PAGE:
Special insulating panels had to be fitted to protect the area around the engines from overheating. The panels were silver-coated. Five kilograms of silver were used in their manufacture.
My question is, why? What does silver-coating do exactly? AFAIK you still need some kind of cooling, either air or liquid, or else the heat flux will steadily raise the temperature to the failing point.
Wikipedia lists the thermal conductivity for silver and copper as 429 W/(m·K) and 401 W/(m·K) respectively. It is only a slight difference and I can't imagine why you would absolutely need that slight difference for a massive increase in cost. Plus I'm pretty sure silver (and gold) are a lot easier to melt than copper.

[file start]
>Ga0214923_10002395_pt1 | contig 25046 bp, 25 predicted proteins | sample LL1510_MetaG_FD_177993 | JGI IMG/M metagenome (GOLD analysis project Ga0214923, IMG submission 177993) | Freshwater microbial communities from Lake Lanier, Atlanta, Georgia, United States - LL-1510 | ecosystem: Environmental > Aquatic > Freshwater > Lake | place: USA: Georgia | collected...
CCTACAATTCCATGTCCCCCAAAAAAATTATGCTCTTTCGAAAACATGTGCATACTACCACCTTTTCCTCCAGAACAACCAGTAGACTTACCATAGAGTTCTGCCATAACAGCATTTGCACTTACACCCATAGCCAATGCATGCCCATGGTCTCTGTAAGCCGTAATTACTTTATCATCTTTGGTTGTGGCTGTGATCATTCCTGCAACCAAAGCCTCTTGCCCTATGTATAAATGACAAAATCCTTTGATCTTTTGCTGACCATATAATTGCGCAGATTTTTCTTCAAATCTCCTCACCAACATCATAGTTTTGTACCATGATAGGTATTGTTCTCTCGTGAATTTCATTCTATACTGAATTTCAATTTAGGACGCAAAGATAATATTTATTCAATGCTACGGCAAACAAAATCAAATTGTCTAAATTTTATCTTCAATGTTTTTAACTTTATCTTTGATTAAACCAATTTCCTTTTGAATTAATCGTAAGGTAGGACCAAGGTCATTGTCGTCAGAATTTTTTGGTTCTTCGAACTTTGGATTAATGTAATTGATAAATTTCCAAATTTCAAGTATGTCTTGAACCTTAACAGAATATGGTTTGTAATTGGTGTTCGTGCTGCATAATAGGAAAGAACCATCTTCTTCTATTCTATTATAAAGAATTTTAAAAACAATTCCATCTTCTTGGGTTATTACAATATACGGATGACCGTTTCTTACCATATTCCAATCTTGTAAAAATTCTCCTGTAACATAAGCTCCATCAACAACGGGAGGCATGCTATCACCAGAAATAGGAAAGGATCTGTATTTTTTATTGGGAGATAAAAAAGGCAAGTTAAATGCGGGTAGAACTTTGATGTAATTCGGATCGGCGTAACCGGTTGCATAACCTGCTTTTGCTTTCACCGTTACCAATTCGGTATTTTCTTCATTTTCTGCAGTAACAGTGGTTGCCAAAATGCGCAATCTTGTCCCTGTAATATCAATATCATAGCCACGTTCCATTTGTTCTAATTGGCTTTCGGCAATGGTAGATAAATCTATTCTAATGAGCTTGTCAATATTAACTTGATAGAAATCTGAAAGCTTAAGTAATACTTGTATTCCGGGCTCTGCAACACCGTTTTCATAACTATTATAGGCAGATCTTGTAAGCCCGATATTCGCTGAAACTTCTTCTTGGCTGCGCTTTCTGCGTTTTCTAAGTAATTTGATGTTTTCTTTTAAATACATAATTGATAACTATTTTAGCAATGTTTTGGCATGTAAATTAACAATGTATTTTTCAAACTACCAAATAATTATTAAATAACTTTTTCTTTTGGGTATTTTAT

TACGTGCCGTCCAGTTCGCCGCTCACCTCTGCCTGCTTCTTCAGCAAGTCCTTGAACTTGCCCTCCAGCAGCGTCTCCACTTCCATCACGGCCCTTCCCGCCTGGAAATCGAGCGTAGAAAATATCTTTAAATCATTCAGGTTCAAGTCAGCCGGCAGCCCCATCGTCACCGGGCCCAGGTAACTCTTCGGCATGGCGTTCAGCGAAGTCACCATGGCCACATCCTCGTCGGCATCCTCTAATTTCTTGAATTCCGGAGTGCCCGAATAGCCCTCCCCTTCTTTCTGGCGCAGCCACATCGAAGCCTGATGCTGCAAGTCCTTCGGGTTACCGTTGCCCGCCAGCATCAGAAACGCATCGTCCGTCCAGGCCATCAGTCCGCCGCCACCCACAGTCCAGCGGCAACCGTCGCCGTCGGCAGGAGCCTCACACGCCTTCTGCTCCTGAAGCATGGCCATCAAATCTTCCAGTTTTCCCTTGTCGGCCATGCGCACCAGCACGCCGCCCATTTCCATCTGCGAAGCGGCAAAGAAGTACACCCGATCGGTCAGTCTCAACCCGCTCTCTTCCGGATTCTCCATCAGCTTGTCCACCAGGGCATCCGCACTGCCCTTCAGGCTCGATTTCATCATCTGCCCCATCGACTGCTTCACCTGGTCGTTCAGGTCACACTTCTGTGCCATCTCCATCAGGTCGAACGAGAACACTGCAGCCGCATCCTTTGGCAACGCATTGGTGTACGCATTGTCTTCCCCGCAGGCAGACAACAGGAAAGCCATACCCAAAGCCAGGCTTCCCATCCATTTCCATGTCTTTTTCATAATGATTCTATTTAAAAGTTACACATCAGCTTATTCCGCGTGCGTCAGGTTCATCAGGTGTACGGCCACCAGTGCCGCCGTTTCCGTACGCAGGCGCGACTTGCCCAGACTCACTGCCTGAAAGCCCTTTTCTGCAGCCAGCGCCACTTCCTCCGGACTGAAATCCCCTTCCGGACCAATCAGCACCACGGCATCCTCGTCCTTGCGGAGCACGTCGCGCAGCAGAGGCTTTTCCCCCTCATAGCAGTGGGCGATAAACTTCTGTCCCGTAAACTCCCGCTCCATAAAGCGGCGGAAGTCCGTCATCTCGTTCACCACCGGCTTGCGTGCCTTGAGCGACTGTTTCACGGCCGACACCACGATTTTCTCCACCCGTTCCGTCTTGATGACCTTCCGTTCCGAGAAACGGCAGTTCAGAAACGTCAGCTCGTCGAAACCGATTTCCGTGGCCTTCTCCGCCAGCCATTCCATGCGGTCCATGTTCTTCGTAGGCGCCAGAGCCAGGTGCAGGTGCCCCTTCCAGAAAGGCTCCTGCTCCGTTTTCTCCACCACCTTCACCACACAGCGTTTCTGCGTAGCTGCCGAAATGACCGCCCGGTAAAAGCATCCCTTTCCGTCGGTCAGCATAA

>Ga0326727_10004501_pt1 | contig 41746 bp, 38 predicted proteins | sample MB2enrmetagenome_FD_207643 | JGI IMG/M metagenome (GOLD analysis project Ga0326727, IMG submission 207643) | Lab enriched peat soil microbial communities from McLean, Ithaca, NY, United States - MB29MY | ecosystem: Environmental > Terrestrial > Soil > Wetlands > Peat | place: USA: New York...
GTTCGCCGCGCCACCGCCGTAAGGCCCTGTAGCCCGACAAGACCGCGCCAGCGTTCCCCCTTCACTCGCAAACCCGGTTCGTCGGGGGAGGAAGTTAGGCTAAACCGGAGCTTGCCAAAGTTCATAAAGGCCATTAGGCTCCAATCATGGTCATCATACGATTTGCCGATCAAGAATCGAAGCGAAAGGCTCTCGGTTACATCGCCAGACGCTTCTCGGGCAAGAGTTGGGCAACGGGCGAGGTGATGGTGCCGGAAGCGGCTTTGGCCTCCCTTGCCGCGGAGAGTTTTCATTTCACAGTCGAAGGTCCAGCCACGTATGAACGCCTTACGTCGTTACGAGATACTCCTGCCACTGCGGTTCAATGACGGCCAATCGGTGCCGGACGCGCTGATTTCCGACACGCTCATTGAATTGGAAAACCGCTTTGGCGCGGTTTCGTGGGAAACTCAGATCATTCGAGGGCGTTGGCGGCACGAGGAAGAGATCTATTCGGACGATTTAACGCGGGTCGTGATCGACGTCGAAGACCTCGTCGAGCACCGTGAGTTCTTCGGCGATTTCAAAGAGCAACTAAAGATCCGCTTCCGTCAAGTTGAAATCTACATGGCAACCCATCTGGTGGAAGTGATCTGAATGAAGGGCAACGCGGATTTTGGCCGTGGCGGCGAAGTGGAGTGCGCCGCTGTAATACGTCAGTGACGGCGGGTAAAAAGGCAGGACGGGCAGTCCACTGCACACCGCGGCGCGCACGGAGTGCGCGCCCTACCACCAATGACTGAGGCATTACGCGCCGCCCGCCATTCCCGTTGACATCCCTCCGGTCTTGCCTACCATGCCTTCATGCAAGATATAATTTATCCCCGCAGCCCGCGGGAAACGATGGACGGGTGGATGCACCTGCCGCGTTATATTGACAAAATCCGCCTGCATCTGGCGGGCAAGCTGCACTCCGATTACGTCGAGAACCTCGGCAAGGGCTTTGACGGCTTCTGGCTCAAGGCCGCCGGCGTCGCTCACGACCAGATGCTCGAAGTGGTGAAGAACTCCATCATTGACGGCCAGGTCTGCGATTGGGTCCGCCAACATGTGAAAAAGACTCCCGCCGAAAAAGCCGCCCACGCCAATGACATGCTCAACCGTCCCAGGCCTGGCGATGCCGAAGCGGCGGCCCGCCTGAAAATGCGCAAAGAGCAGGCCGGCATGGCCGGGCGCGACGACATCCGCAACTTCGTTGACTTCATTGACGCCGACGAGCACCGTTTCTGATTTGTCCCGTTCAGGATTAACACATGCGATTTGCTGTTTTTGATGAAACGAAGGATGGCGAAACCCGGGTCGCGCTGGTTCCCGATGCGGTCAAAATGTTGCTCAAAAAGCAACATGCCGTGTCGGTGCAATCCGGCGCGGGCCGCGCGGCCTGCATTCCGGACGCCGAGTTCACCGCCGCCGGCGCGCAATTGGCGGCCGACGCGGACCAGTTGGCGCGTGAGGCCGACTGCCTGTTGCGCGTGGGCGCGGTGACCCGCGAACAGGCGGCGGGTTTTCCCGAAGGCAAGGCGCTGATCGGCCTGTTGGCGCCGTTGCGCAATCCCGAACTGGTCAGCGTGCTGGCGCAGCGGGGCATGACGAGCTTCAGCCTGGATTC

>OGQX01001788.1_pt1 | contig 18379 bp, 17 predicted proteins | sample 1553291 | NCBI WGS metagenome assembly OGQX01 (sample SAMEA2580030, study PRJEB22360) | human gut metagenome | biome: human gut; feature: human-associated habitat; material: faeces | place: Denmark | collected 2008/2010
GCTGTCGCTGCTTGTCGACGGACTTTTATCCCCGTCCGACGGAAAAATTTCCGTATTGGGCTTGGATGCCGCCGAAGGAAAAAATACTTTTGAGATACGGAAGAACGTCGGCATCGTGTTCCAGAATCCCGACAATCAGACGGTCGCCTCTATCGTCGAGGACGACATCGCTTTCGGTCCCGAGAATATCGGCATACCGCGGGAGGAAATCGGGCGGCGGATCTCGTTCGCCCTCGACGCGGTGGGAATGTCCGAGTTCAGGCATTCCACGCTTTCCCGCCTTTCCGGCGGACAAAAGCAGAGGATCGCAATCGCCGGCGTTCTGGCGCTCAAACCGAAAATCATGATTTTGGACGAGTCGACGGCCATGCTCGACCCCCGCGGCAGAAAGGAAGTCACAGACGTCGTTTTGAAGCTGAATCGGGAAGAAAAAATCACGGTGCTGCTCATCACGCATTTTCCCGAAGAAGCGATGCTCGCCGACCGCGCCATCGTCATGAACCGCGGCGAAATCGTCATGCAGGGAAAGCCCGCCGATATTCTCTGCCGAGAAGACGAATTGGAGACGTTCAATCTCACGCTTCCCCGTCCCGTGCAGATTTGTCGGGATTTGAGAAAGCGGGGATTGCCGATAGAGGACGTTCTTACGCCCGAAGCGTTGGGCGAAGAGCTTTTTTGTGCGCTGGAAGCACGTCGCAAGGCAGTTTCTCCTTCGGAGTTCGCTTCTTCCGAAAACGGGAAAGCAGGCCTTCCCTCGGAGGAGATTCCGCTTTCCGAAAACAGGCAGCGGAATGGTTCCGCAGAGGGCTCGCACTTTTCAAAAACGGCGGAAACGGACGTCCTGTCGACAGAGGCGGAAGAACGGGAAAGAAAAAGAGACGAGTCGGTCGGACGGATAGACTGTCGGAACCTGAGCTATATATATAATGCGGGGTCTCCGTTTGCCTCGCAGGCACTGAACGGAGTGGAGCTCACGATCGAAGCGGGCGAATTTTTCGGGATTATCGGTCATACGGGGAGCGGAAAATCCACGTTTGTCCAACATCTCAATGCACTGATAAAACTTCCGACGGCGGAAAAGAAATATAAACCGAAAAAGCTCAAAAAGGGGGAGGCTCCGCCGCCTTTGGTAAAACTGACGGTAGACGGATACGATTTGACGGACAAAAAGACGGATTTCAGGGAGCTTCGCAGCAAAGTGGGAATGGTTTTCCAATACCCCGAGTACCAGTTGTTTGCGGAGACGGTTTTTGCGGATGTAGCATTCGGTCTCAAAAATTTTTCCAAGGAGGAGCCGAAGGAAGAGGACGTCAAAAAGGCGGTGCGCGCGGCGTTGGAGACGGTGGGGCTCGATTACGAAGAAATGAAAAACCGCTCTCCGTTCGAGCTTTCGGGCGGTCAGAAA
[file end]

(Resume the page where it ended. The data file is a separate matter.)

The only "special" thing about silver, that I know, is that it's highly reflective and therefore is used in the mirrors of superindustrial strength telescopes. I cannot imagine you would need that inside an engine, as virtually all the heat comes from conduction via the hot engine gasses, not radiation.
Edit: The silver could be part of some silver alloy. It would still have to be a coating of this alloy.